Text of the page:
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Dental Hygiene

What causes 'gum disease'?
Gum disease is caused by plaque bacteria, which forms naturally on the tooth surface.

If plaque is left on the teeth, the gums become irritated and may bleed when you brush. The majority of people have some form of gum disease ranging from mild to severe.

Other factors can also increase the severity of gum disease, the most common being smoking, diabetes and pregnancy.

What is 'gingivitis'?
The early stage of gum disease is called 'gingivitis'. If gum disease is not treated, the gums may swell, forming a little pocket around the tooth. Plaque collects in this and cannot be removed by a toothbrush.

When plaque is left on the teeth it may harden to form 'calculus 'or tartar.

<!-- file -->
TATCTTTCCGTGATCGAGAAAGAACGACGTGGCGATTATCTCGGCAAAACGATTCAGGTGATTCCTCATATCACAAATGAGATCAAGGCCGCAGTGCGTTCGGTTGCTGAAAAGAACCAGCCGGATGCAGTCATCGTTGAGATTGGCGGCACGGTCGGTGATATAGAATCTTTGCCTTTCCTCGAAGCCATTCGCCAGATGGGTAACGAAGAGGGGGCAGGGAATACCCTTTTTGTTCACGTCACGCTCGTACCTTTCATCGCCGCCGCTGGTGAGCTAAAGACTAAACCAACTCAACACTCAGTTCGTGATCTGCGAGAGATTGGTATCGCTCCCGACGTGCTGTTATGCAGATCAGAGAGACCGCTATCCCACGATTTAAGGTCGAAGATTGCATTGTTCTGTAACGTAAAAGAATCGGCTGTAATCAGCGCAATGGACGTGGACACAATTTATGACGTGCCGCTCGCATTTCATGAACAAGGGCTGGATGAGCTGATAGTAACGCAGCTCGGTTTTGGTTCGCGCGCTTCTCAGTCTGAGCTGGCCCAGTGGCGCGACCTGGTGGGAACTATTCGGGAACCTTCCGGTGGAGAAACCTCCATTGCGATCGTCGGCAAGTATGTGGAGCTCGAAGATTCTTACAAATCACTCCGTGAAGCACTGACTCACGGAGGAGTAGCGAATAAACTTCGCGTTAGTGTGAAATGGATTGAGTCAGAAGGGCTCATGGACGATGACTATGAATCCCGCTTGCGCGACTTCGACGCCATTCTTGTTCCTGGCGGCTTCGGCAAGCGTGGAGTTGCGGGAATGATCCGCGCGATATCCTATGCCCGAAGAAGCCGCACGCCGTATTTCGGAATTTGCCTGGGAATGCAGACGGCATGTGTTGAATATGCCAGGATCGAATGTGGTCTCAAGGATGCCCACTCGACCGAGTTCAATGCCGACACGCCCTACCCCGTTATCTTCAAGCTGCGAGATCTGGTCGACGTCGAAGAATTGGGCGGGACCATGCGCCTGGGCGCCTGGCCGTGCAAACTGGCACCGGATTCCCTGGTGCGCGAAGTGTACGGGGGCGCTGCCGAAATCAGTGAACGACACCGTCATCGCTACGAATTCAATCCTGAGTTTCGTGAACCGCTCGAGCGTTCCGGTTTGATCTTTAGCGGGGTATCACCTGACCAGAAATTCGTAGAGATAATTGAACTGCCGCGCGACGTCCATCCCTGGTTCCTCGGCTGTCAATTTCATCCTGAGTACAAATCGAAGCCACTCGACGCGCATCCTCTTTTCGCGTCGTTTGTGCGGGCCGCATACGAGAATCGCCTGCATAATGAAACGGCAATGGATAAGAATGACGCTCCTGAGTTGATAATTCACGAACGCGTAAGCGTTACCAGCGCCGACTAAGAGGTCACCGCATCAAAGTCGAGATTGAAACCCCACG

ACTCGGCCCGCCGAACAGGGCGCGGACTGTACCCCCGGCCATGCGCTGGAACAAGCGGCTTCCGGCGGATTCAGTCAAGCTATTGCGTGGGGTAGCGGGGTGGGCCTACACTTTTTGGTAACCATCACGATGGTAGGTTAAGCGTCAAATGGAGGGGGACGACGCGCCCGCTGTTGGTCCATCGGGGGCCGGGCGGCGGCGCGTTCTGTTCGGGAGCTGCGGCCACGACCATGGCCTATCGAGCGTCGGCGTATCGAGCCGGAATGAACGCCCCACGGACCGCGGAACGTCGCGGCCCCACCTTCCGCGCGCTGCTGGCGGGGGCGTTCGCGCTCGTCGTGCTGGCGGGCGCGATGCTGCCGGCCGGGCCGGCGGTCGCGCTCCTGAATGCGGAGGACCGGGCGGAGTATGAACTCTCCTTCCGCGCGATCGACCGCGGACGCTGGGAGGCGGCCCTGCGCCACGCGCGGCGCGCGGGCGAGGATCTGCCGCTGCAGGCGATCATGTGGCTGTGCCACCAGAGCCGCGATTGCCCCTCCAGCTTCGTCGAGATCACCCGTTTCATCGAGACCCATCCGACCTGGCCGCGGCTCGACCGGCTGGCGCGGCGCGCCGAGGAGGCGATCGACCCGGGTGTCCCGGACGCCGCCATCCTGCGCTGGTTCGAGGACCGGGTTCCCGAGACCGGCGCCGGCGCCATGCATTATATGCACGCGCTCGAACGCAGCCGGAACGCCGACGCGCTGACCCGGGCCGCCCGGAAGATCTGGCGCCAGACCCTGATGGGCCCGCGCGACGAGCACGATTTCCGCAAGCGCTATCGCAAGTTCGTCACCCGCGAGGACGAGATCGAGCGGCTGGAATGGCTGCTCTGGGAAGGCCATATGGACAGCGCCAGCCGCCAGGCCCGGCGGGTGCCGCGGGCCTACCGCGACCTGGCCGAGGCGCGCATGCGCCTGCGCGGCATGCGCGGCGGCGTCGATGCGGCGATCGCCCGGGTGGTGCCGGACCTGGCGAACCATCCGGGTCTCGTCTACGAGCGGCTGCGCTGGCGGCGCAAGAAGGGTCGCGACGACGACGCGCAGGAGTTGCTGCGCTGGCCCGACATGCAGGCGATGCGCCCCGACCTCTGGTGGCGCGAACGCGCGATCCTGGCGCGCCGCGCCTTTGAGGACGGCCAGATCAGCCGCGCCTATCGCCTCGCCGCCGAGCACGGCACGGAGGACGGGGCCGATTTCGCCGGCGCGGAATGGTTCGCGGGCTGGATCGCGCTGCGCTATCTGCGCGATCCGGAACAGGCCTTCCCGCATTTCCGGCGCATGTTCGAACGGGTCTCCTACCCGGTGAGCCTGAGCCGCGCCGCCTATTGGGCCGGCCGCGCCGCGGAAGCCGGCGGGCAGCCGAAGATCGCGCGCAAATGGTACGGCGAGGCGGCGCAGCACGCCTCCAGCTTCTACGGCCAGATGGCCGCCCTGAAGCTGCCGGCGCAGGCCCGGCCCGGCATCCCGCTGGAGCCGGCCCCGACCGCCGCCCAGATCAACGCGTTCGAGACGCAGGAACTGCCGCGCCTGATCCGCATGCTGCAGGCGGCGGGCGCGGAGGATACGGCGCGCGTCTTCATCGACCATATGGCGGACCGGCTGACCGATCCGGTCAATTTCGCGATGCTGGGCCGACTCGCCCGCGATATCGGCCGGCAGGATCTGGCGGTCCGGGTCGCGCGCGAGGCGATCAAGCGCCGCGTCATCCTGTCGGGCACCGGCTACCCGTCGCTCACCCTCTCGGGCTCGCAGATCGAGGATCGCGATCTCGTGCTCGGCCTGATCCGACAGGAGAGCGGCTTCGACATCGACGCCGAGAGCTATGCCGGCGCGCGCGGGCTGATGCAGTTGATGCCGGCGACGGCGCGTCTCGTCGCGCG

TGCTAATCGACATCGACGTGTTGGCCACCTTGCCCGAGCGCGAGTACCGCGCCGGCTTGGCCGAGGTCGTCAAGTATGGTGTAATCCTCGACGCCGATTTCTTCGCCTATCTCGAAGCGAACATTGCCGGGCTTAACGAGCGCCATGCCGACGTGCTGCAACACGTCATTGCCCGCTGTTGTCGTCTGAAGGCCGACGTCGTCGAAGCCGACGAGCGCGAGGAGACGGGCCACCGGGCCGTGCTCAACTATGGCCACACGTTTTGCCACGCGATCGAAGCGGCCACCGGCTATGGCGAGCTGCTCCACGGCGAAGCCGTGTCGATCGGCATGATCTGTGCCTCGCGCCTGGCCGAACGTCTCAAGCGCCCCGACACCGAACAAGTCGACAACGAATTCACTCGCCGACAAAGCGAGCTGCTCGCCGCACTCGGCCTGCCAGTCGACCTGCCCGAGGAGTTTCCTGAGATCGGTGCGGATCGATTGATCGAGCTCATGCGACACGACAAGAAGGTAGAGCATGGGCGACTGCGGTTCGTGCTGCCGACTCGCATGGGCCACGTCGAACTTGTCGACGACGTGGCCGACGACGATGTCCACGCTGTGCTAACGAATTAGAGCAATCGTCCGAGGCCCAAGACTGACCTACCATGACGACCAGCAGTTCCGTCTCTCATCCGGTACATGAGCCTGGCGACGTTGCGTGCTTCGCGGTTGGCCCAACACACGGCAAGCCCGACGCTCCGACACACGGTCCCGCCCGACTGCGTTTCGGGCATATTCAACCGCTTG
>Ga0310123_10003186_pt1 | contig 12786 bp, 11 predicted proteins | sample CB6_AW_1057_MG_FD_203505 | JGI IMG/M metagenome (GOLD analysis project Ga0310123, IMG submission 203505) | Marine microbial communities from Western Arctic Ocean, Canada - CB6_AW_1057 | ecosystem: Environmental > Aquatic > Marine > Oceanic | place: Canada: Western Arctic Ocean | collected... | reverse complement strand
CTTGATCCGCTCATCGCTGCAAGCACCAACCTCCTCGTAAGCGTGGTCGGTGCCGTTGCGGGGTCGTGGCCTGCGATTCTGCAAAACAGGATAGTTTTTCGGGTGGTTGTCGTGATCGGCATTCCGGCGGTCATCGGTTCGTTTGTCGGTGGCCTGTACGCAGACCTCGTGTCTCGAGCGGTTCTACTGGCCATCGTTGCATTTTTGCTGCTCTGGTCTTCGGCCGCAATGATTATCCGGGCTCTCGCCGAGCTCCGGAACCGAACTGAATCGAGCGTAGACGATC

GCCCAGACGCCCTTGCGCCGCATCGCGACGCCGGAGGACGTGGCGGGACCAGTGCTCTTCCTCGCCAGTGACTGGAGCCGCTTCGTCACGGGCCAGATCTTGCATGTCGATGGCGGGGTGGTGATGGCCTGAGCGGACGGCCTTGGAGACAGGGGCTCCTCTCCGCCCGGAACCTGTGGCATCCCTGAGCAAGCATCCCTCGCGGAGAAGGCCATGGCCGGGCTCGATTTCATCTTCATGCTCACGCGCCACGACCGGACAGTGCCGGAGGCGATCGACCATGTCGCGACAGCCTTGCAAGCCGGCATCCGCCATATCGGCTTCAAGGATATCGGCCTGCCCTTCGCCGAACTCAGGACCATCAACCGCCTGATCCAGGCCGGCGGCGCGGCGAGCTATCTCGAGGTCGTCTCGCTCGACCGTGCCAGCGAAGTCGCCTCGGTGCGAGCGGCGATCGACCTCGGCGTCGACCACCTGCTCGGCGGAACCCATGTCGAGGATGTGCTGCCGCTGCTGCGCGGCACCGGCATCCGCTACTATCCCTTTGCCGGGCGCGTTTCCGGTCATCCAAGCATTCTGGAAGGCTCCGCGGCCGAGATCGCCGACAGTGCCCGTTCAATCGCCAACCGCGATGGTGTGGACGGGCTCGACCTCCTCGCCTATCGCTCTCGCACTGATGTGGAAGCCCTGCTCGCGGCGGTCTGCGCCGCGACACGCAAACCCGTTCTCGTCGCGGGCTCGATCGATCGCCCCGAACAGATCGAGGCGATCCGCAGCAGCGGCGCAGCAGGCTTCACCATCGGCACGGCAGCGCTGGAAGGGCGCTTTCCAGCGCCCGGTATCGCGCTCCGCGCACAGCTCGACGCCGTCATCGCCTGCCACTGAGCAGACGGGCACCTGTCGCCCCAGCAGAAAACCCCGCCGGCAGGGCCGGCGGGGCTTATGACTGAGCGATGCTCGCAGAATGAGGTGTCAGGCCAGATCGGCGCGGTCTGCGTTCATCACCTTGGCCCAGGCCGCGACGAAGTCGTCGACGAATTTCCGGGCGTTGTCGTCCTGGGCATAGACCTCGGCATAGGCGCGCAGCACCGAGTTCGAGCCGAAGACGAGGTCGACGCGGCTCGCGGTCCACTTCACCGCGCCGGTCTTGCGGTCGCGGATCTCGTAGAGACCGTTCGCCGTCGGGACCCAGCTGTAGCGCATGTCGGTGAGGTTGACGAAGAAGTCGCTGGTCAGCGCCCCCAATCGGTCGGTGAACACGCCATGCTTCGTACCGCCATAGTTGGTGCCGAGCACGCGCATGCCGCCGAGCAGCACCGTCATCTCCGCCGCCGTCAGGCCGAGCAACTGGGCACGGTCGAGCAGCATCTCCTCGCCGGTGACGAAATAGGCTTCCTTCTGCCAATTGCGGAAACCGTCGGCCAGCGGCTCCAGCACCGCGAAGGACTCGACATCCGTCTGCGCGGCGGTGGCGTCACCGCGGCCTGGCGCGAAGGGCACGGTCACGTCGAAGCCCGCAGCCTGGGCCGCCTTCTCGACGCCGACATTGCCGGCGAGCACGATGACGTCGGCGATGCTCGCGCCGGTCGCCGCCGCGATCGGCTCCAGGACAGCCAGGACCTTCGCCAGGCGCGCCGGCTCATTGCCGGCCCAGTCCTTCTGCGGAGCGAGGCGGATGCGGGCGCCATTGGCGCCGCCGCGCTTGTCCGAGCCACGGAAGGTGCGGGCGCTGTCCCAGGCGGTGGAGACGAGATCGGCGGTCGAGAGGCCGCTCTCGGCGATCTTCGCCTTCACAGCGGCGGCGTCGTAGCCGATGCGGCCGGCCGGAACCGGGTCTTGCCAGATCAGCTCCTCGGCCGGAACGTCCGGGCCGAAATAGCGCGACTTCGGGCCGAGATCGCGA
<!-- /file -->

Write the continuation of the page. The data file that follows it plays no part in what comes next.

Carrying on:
What is 'periodontitis'?
As time goes on and if left untreated, the pockets can get deeper, trap even more plaque and tartar and may become infected.

Over time gingivitis can develop into chronic (long term) periodontitis, in which the jaw bone can become infected and damaged, causing teeth to loosen or in severe cases, to fall out.

How do we treat gum disease?
Treatment consists of scaling & polishing with the hygienist in order to gently remove plaque and tartar deposits from the tooth surface. This may be carried out under local anaesthetic for those with more sensitive teeth.

Depending on the severity of gum disease more than one visit may be required, after which a maintenance program is recommended.

A good oral hygiene regimen is a key factor in determining how well the gums respond to treatment. For example, the hygienist may recommend an improved brushing and flossing technique along with a daily mouthwash.

More recently there seems to be mounting evidence to show that there is a possible link between the bacteria involved in gum disease and increased risk of heart disease. It now seems that maintaining oral health, through good oral hygiene and regular dental and hygiene visits can help play a vital role to leading a healthy lifestyle.


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